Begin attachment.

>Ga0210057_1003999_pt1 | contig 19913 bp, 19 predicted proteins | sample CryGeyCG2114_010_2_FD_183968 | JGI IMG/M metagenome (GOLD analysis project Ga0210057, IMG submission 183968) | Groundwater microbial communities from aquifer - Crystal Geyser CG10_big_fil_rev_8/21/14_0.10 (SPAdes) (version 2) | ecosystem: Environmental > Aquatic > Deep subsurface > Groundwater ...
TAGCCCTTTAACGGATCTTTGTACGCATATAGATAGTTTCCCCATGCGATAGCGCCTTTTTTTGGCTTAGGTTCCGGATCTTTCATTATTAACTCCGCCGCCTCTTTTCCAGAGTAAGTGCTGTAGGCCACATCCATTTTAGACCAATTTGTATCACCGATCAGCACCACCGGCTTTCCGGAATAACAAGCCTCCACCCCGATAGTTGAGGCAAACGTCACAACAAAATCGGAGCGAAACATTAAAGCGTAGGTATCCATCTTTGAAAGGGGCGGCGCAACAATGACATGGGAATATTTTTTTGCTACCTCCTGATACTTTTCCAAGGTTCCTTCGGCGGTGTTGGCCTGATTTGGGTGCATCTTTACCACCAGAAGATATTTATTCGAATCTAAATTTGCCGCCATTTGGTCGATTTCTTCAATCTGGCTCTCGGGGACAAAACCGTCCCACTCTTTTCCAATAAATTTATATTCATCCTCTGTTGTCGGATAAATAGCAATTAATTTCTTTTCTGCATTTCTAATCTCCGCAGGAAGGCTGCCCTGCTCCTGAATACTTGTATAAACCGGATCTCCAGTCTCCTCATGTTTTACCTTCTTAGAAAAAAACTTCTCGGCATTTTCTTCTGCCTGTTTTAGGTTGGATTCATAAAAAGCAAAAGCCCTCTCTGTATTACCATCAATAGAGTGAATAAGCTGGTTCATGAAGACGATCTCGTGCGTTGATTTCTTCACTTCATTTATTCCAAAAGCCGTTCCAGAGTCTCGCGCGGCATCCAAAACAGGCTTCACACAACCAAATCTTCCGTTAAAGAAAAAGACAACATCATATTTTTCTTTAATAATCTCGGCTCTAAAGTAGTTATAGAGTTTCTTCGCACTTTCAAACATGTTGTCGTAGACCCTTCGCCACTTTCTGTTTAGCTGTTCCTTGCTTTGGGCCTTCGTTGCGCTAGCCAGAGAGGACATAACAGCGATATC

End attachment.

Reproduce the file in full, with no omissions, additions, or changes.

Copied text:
>Ga0210057_1003999_pt1 | contig 19913 bp, 19 predicted proteins | sample CryGeyCG2114_010_2_FD_183968 | JGI IMG/M metagenome (GOLD analysis project Ga0210057, IMG submission 183968) | Groundwater microbial communities from aquifer - Crystal Geyser CG10_big_fil_rev_8/21/14_0.10 (SPAdes) (version 2) | ecosystem: Environmental > Aquatic > Deep subsurface > Groundwater ...
TAGCCCTTTAACGGATCTTTGTACGCATATAGATAGTTTCCCCATGCGATAGCGCCTTTTTTTGGCTTAGGTTCCGGATCTTTCATTATTAACTCCGCCGCCTCTTTTCCAGAGTAAGTGCTGTAGGCCACATCCATTTTAGACCAATTTGTATCACCGATCAGCACCACCGGCTTTCCGGAATAACAAGCCTCCACCCCGATAGTTGAGGCAAACGTCACAACAAAATCGGAGCGAAACATTAAAGCGTAGGTATCCATCTTTGAAAGGGGCGGCGCAACAATGACATGGGAATATTTTTTTGCTACCTCCTGATACTTTTCCAAGGTTCCTTCGGCGGTGTTGGCCTGATTTGGGTGCATCTTTACCACCAGAAGATATTTATTCGAATCTAAATTTGCCGCCATTTGGTCGATTTCTTCAATCTGGCTCTCGGGGACAAAACCGTCCCACTCTTTTCCAATAAATTTATATTCATCCTCTGTTGTCGGATAAATAGCAATTAATTTCTTTTCTGCATTTCTAATCTCCGCAGGAAGGCTGCCCTGCTCCTGAATACTTGTATAAACCGGATCTCCAGTCTCCTCATGTTTTACCTTCTTAGAAAAAAACTTCTCGGCATTTTCTTCTGCCTGTTTTAGGTTGGATTCATAAAAAGCAAAAGCCCTCTCTGTATTACCATCAATAGAGTGAATAAGCTGGTTCATGAAGACGATCTCGTGCGTTGATTTCTTCACTTCATTTATTCCAAAAGCCGTTCCAGAGTCTCGCGCGGCATCCAAAACAGGCTTCACACAACCAAATCTTCCGTTAAAGAAAAAGACAACATCATATTTTTCTTTAATAATCTCGGCTCTAAAGTAGTTATAGAGTTTCTTCGCACTTTCAAACATGTTGTCGTAGACCCTTCGCCACTTTCTGTTTAGCTGTTCCTTGCTTTGGGCCTTCGTTGCGCTAGCCAGAGAGGACATAACAGCGATATC